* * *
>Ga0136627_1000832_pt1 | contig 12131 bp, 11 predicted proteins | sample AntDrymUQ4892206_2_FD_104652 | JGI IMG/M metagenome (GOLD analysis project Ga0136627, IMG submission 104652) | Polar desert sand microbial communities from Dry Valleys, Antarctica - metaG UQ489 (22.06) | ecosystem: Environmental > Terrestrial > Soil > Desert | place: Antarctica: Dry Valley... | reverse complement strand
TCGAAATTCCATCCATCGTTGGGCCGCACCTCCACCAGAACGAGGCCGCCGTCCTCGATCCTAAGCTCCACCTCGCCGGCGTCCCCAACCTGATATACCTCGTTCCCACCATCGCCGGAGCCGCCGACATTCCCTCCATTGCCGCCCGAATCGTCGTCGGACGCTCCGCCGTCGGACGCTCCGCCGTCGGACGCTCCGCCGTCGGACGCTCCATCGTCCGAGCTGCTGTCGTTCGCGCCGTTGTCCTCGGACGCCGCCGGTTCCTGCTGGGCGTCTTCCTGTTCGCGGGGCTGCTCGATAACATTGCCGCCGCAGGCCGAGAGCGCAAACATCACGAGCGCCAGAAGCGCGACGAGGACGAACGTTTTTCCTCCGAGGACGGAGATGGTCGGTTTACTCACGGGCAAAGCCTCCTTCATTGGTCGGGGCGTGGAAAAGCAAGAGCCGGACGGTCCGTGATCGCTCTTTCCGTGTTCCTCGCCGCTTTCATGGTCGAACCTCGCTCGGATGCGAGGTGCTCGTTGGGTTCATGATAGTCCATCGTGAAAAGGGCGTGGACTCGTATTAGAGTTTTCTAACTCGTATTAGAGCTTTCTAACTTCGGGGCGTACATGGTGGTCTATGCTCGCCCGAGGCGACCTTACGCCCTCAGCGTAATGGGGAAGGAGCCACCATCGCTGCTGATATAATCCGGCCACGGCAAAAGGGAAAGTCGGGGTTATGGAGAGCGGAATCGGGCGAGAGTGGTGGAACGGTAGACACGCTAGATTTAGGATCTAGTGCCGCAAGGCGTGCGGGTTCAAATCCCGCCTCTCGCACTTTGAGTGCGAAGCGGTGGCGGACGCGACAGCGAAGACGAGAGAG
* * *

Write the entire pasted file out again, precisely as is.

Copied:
>Ga0136627_1000832_pt1 | contig 12131 bp, 11 predicted proteins | sample AntDrymUQ4892206_2_FD_104652 | JGI IMG/M metagenome (GOLD analysis project Ga0136627, IMG submission 104652) | Polar desert sand microbial communities from Dry Valleys, Antarctica - metaG UQ489 (22.06) | ecosystem: Environmental > Terrestrial > Soil > Desert | place: Antarctica: Dry Valley... | reverse complement strand
TCGAAATTCCATCCATCGTTGGGCCGCACCTCCACCAGAACGAGGCCGCCGTCCTCGATCCTAAGCTCCACCTCGCCGGCGTCCCCAACCTGATATACCTCGTTCCCACCATCGCCGGAGCCGCCGACATTCCCTCCATTGCCGCCCGAATCGTCGTCGGACGCTCCGCCGTCGGACGCTCCGCCGTCGGACGCTCCGCCGTCGGACGCTCCATCGTCCGAGCTGCTGTCGTTCGCGCCGTTGTCCTCGGACGCCGCCGGTTCCTGCTGGGCGTCTTCCTGTTCGCGGGGCTGCTCGATAACATTGCCGCCGCAGGCCGAGAGCGCAAACATCACGAGCGCCAGAAGCGCGACGAGGACGAACGTTTTTCCTCCGAGGACGGAGATGGTCGGTTTACTCACGGGCAAAGCCTCCTTCATTGGTCGGGGCGTGGAAAAGCAAGAGCCGGACGGTCCGTGATCGCTCTTTCCGTGTTCCTCGCCGCTTTCATGGTCGAACCTCGCTCGGATGCGAGGTGCTCGTTGGGTTCATGATAGTCCATCGTGAAAAGGGCGTGGACTCGTATTAGAGTTTTCTAACTCGTATTAGAGCTTTCTAACTTCGGGGCGTACATGGTGGTCTATGCTCGCCCGAGGCGACCTTACGCCCTCAGCGTAATGGGGAAGGAGCCACCATCGCTGCTGATATAATCCGGCCACGGCAAAAGGGAAAGTCGGGGTTATGGAGAGCGGAATCGGGCGAGAGTGGTGGAACGGTAGACACGCTAGATTTAGGATCTAGTGCCGCAAGGCGTGCGGGTTCAAATCCCGCCTCTCGCACTTTGAGTGCGAAGCGGTGGCGGACGCGACAGCGAAGACGAGAGAG